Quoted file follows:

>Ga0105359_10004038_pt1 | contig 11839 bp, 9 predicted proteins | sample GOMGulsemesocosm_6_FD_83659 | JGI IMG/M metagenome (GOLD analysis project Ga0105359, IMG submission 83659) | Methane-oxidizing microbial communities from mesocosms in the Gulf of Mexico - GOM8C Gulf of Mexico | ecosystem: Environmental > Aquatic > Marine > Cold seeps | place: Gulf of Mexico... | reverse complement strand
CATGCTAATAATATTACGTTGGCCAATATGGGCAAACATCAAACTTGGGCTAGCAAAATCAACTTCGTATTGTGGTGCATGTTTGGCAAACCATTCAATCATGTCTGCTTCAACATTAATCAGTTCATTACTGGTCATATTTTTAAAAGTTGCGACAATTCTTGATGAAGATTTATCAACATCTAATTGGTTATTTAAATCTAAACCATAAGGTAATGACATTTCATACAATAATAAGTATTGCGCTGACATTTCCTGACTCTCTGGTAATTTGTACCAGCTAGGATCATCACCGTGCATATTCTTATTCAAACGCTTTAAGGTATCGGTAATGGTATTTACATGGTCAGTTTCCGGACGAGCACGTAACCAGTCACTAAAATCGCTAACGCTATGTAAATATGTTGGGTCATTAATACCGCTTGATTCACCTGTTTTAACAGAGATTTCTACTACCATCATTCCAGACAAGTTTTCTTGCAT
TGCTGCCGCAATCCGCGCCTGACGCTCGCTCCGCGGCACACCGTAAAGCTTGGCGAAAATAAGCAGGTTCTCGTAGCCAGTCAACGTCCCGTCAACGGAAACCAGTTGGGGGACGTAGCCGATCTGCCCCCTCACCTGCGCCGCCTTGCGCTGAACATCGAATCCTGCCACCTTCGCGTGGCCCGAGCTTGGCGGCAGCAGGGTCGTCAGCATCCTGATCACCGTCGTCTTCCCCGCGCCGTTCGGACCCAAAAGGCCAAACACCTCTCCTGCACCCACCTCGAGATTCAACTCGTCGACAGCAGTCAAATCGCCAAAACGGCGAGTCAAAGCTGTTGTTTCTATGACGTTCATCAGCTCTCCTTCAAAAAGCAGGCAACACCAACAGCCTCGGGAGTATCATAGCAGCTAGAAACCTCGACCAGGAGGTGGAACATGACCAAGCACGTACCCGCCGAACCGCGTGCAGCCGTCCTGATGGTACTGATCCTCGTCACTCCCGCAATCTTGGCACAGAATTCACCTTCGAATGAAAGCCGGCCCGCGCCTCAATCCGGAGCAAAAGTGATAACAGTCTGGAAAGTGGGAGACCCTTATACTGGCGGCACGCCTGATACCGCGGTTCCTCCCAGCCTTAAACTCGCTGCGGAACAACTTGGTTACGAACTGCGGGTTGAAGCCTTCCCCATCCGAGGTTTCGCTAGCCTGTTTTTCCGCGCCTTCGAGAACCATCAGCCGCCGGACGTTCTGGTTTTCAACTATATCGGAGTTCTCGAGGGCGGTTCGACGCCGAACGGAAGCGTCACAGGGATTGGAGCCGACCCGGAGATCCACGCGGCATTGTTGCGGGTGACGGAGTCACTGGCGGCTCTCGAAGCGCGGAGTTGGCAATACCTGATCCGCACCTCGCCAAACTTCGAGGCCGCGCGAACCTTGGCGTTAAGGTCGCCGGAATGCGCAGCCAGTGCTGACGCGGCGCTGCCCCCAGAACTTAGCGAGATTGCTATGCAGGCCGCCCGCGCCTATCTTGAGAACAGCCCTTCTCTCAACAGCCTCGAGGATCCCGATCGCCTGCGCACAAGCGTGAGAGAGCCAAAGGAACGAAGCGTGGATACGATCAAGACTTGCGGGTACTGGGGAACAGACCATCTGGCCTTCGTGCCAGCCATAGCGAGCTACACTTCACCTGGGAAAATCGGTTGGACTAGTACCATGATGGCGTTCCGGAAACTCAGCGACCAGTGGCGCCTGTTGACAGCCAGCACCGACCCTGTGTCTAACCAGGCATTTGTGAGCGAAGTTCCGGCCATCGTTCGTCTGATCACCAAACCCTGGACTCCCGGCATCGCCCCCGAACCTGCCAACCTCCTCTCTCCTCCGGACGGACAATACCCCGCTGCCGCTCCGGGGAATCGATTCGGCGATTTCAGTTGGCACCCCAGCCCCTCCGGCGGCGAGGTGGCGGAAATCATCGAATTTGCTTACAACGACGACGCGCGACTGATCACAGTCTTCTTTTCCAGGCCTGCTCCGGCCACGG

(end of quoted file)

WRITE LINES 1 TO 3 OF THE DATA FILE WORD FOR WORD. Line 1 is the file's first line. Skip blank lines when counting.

>Ga0105359_10004038_pt1 | contig 11839 bp, 9 predicted proteins | sample GOMGulsemesocosm_6_FD_83659 | JGI IMG/M metagenome (GOLD analysis project Ga0105359, IMG submission 83659) | Methane-oxidizing microbial communities from mesocosms in the Gulf of Mexico - GOM8C Gulf of Mexico | ecosystem: Environmental > Aquatic > Marine > Cold seeps | place: Gulf of Mexico... | reverse complement strand
CATGCTAATAATATTACGTTGGCCAATATGGGCAAACATCAAACTTGGGCTAGCAAAATCAACTTCGTATTGTGGTGCATGTTTGGCAAACCATTCAATCATGTCTGCTTCAACATTAATCAGTTCATTACTGGTCATATTTTTAAAAGTTGCGACAATTCTTGATGAAGATTTATCAACATCTAATTGGTTATTTAAATCTAAACCATAAGGTAATGACATTTCATACAATAATAAGTATTGCGCTGACATTTCCTGACTCTCTGGTAATTTGTACCAGCTAGGATCATCACCGTGCATATTCTTATTCAAACGCTTTAAGGTATCGGTAATGGTATTTACATGGTCAGTTTCCGGACGAGCACGTAACCAGTCACTAAAATCGCTAACGCTATGTAAATATGTTGGGTCATTAATACCGCTTGATTCACCTGTTTTAACAGAGATTTCTACTACCATCATTCCAGACAAGTTTTCTTGCAT
TGCTGCCGCAATCCGCGCCTGACGCTCGCTCCGCGGCACACCGTAAAGCTTGGCGAAAATAAGCAGGTTCTCGTAGCCAGTCAACGTCCCGTCAACGGAAACCAGTTGGGGGACGTAGCCGATCTGCCCCCTCACCTGCGCCGCCTTGCGCTGAACATCGAATCCTGCCACCTTCGCGTGGCCCGAGCTTGGCGGCAGCAGGGTCGTCAGCATCCTGATCACCGTCGTCTTCCCCGCGCCGTTCGGACCCAAAAGGCCAAACACCTCTCCTGCACCCACCTCGAGATTCAACTCGTCGACAGCAGTCAAATCGCCAAAACGGCGAGTCAAAGCTGTTGTTTCTATGACGTTCATCAGCTCTCCTTCAAAAAGCAGGCAACACCAACAGCCTCGGGAGTATCATAGCAGCTAGAAACCTCGACCAGGAGGTGGAACATGACCAAGCACGTACCCGCCGAACCGCGTGCAGCCGTCCTGATGGTACTGATCCTCGTCACTCCCGCAATCTTGGCACAGAATTCACCTTCGAATGAAAGCCGGCCCGCGCCTCAATCCGGAGCAAAAGTGATAACAGTCTGGAAAGTGGGAGACCCTTATACTGGCGGCACGCCTGATACCGCGGTTCCTCCCAGCCTTAAACTCGCTGCGGAACAACTTGGTTACGAACTGCGGGTTGAAGCCTTCCCCATCCGAGGTTTCGCTAGCCTGTTTTTCCGCGCCTTCGAGAACCATCAGCCGCCGGACGTTCTGGTTTTCAACTATATCGGAGTTCTCGAGGGCGGTTCGACGCCGAACGGAAGCGTCACAGGGATTGGAGCCGACCCGGAGATCCACGCGGCATTGTTGCGGGTGACGGAGTCACTGGCGGCTCTCGAAGCGCGGAGTTGGCAATACCTGATCCGCACCTCGCCAAACTTCGAGGCCGCGCGAACCTTGGCGTTAAGGTCGCCGGAATGCGCAGCCAGTGCTGACGCGGCGCTGCCCCCAGAACTTAGCGAGATTGCTATGCAGGCCGCCCGCGCCTATCTTGAGAACAGCCCTTCTCTCAACAGCCTCGAGGATCCCGATCGCCTGCGCACAAGCGTGAGAGAGCCAAAGGAACGAAGCGTGGATACGATCAAGACTTGCGGGTACTGGGGAACAGACCATCTGGCCTTCGTGCCAGCCATAGCGAGCTACACTTCACCTGGGAAAATCGGTTGGACTAGTACCATGATGGCGTTCCGGAAACTCAGCGACCAGTGGCGCCTGTTGACAGCCAGCACCGACCCTGTGTCTAACCAGGCATTTGTGAGCGAAGTTCCGGCCATCGTTCGTCTGATCACCAAACCCTGGACTCCCGGCATCGCCCCCGAACCTGCCAACCTCCTCTCTCCTCCGGACGGACAATACCCCGCTGCCGCTCCGGGGAATCGATTCGGCGATTTCAGTTGGCACCCCAGCCCCTCCGGCGGCGAGGTGGCGGAAATCATCGAATTTGCTTACAACGACGACGCGCGACTGATCACAGTCTTCTTTTCCAGGCCTGCTCCGGCCACGG